Various German references are offered – some of which may not usually be quoted in English works, and all of which seeks here to show similarities across a range of analytical approaches. However, seeking historical parallels is beset with temptations to exaggerate as a counter to the belief-bases of entrenched religions. So, while Gruber and Kersten[22] present a credible thesis in the main, Kersten’s earlier work[23] about Jesus living in India is an exaggeration. The subheading of ‘Dharma as Man’ was initially ‘A Myth of Jesus in Buddhist India’ as still belied by the international cataloguing entry inside the front cover, and the word ‘India’ was changed to ‘Lands’ simply to avoid confusion with cultish beliefs of Jesus having being in India. That is not what this work is about and from my viewpoint such speculation is both irrelevant and counterproductive.

 

As the description of historicity concludes, ‘such curiosities are pointless. For what does it matter who said what first? What matters is the meaning of the message. And in “Dharma as Man”, the essential message that Dharma relates is the same as that in all enduring spiritual and psychological teachings. If there is an historical reason for this, it does not have to be that this is somehow ‘the Truth’ to believe in. It is more likely a common understanding of the functioning of our minds, and hence it appears through history wherever wise men met – and they probably did actively seek to meet each other. From that perspective, everything becomes clearer, including history, science and philosophy. I commend the thought-experience; it is the great path to the experience of oneness.’

 

This discussion has been cast in terms of dialogue between Buddhism and Christianity, and presentation of idealized life stories, fictional or otherwise forms part of the process of communication. Other forms include scholarship or theology (a term now curiously adopted in Buddhist scholarship) and spiritual practices. However, rather than see these as feeding into dialogue and then dialogue becoming an end in itself, I see these as contributing to an iterative process where dialogue, practice and means of engaging the intellect and the emotions such as idealized lives, interact to the benefit of the practitioner’s understanding,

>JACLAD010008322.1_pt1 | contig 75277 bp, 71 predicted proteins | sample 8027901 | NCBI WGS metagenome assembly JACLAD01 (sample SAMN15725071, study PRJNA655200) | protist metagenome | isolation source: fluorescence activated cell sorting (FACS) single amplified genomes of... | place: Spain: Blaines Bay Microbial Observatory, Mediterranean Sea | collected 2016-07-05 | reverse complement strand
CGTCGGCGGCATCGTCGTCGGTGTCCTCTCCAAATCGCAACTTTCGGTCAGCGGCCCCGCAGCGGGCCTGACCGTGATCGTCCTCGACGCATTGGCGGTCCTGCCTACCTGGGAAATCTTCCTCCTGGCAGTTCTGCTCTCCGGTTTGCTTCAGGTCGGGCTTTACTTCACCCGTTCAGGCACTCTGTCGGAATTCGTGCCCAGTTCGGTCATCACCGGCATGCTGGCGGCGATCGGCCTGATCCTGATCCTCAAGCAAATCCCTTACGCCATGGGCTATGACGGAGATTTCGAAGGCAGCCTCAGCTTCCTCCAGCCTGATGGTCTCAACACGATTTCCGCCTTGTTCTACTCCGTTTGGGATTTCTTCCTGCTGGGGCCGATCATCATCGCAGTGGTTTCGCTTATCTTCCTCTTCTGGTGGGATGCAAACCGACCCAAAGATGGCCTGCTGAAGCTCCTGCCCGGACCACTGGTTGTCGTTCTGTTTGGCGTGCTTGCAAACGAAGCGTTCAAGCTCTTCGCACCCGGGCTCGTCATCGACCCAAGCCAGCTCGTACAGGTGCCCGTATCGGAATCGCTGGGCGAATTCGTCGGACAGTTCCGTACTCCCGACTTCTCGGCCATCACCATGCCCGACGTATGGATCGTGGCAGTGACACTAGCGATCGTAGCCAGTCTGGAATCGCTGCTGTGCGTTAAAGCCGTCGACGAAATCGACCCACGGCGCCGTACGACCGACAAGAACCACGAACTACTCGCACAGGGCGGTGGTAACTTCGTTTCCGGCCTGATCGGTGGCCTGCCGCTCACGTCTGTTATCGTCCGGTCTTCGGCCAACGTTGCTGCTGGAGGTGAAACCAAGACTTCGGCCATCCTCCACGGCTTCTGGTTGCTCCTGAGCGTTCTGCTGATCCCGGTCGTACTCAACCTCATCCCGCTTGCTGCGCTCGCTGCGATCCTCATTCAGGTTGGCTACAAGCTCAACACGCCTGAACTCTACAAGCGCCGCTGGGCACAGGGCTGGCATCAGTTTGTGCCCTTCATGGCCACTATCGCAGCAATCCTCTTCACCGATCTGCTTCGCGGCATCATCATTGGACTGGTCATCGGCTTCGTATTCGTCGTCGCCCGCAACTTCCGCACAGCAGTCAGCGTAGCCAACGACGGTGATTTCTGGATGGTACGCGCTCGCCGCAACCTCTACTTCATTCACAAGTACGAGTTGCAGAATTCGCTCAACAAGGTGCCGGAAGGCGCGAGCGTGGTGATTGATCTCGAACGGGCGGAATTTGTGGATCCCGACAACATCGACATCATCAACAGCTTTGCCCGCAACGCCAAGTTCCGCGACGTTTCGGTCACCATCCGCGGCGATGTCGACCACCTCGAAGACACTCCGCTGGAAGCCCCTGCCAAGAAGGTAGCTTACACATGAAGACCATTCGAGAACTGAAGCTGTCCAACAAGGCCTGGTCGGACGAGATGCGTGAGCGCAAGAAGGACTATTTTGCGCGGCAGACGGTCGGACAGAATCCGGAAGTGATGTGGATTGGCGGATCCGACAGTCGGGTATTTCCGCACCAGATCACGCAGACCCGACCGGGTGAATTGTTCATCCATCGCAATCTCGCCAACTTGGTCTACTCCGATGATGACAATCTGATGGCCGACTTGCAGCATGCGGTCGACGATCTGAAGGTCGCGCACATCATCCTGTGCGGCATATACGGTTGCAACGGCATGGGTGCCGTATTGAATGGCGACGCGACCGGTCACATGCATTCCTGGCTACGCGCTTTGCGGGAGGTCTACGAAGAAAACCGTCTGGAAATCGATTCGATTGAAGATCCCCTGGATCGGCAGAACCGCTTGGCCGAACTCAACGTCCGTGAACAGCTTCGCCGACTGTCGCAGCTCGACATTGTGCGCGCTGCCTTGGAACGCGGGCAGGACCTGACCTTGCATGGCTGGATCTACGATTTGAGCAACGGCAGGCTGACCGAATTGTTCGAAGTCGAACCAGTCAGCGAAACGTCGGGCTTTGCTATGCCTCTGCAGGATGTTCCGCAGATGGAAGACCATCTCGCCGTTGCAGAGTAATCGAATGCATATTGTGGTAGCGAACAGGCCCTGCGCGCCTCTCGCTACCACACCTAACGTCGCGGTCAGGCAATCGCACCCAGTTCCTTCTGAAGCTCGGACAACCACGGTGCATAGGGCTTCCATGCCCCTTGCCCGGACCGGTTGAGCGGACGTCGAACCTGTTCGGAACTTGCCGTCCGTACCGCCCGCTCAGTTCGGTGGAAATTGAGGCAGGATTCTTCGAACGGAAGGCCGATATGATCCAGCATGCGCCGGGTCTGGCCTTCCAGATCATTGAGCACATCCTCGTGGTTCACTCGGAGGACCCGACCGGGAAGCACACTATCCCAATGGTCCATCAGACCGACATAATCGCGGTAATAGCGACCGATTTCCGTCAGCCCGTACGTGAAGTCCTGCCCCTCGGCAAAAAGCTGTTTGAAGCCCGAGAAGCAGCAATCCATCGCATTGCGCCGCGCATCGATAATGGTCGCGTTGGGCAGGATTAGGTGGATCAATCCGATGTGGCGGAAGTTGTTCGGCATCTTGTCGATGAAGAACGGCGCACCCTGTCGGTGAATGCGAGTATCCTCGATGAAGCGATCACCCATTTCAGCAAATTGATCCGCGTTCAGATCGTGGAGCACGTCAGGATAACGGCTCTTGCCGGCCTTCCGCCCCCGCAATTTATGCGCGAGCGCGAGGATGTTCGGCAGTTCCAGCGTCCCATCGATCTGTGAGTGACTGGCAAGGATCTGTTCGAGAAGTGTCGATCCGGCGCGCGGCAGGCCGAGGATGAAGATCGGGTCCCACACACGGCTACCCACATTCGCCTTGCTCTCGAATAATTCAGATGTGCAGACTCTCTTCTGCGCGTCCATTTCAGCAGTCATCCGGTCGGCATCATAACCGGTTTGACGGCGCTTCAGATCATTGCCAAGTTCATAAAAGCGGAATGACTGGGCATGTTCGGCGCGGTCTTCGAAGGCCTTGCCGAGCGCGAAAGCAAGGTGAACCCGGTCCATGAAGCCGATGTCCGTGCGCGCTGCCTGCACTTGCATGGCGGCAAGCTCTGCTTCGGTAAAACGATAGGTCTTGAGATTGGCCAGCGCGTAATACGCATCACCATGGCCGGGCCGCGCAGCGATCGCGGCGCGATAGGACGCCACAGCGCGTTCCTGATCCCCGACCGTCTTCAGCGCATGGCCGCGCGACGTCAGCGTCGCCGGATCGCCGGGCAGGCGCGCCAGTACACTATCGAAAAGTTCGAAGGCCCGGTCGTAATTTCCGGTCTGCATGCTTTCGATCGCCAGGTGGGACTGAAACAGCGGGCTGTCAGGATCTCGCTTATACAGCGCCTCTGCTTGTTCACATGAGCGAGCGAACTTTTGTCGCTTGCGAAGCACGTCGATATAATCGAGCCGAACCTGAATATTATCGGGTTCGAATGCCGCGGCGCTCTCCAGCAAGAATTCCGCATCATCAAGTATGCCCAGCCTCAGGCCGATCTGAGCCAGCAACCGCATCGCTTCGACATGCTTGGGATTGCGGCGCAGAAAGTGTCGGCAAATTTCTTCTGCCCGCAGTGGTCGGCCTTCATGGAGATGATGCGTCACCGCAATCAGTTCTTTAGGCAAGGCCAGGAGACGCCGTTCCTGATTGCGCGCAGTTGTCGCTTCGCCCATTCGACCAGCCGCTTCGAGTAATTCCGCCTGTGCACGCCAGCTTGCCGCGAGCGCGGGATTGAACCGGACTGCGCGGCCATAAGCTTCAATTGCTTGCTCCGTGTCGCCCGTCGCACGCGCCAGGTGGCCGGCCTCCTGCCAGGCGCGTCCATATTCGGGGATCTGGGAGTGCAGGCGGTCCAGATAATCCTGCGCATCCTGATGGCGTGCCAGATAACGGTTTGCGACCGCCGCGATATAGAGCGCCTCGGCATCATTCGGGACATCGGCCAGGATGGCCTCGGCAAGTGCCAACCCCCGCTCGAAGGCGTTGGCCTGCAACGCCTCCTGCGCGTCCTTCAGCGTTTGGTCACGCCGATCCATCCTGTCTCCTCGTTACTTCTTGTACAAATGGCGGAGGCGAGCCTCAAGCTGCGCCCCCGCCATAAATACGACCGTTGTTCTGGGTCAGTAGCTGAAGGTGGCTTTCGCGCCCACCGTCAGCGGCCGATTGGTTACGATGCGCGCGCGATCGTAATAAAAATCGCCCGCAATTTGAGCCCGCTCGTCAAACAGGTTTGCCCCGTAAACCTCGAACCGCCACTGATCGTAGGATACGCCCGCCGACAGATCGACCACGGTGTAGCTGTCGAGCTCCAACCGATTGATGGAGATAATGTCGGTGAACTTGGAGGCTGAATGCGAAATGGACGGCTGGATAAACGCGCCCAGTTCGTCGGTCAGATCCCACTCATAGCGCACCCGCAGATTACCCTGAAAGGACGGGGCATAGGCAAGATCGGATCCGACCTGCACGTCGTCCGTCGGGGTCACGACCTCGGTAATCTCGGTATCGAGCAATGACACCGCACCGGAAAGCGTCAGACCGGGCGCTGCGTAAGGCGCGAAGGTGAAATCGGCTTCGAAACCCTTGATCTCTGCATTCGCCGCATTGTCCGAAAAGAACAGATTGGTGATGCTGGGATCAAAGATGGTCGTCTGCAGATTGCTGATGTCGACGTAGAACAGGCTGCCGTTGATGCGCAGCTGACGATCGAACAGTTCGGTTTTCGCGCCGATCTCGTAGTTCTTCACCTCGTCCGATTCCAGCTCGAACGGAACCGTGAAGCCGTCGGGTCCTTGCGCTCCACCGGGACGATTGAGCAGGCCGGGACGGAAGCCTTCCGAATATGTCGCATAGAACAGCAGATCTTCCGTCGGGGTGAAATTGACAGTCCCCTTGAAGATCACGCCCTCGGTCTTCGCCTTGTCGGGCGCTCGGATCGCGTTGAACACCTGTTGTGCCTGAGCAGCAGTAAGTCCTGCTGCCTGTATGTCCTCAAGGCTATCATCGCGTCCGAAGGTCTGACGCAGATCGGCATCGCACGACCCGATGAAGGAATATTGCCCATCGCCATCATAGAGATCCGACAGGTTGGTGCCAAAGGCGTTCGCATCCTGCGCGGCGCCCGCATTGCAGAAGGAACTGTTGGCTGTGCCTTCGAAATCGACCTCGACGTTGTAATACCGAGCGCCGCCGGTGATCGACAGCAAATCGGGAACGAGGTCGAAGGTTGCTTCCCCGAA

So ‘Dharma as Man’ offers an interpretation of Jesus’ life using Buddhist concepts. If essential Buddhism is a clear exposition of universal spiritual concepts, then Westerners attracted to Buddhism may beneficially acknowledge their cultural conditioning and engage this in their understanding of themselves. Just as Buddhism assimilated its essential teachings into various cultural forms as it progressed across Asia, so it is evolving to interact with the West and its underlying Judeo-Christian culture. A Buddha today might say, ‘not by magic mantras, not by colourful ceremonies, not by marathon meditations, not by respect of any image of me or any archetypal Bodhisattva will you find enlightenment, but by reflection on yourself as part of all things’. Certainly the hero of this story, Dharma, would say it. And I think this is what Jesus was saying too.


 



References

[1] A.N. Whitehead (1996) Religion in the Making - the Lowell Lectures. Fordham, New York.

[2] Buddhadasa Bhikku. (1967) Christianity and Buddhism: Sinclair Thompson Memorial Lecture 5th Series. Thailand Theological Seminary, Chiang Mai. Pp 125.

[3] ‘do not suppose that I have come to abolish the law and the prophets; I did not come to abolish, but to complete’

[4] ‘the Tathagata, the perfected one, appears in the world for the gain of the many, the welfare of the many, out of compassion for the world’

[5] ‘Therefore all things whatsoever ye would that men should do to you, do ye even so to them.’